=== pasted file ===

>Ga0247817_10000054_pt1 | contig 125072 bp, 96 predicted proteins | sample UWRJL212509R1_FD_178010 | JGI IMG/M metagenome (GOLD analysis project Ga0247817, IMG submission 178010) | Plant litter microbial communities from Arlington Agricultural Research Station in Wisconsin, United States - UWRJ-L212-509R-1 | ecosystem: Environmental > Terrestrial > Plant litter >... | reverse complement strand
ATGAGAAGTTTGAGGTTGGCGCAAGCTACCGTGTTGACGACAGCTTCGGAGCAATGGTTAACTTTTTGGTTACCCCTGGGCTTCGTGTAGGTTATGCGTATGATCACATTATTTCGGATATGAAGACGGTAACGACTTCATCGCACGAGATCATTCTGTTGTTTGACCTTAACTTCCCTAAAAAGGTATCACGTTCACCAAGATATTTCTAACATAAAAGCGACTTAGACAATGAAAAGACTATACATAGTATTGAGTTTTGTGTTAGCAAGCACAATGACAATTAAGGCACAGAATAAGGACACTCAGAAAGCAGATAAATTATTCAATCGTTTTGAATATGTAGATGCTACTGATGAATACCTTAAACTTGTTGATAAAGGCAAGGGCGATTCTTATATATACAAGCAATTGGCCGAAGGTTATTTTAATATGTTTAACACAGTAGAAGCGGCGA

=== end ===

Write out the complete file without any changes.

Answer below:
>Ga0247817_10000054_pt1 | contig 125072 bp, 96 predicted proteins | sample UWRJL212509R1_FD_178010 | JGI IMG/M metagenome (GOLD analysis project Ga0247817, IMG submission 178010) | Plant litter microbial communities from Arlington Agricultural Research Station in Wisconsin, United States - UWRJ-L212-509R-1 | ecosystem: Environmental > Terrestrial > Plant litter >... | reverse complement strand
ATGAGAAGTTTGAGGTTGGCGCAAGCTACCGTGTTGACGACAGCTTCGGAGCAATGGTTAACTTTTTGGTTACCCCTGGGCTTCGTGTAGGTTATGCGTATGATCACATTATTTCGGATATGAAGACGGTAACGACTTCATCGCACGAGATCATTCTGTTGTTTGACCTTAACTTCCCTAAAAAGGTATCACGTTCACCAAGATATTTCTAACATAAAAGCGACTTAGACAATGAAAAGACTATACATAGTATTGAGTTTTGTGTTAGCAAGCACAATGACAATTAAGGCACAGAATAAGGACACTCAGAAAGCAGATAAATTATTCAATCGTTTTGAATATGTAGATGCTACTGATGAATACCTTAAACTTGTTGATAAAGGCAAGGGCGATTCTTATATATACAAGCAATTGGCCGAAGGTTATTTTAATATGTTTAACACAGTAGAAGCGGCGA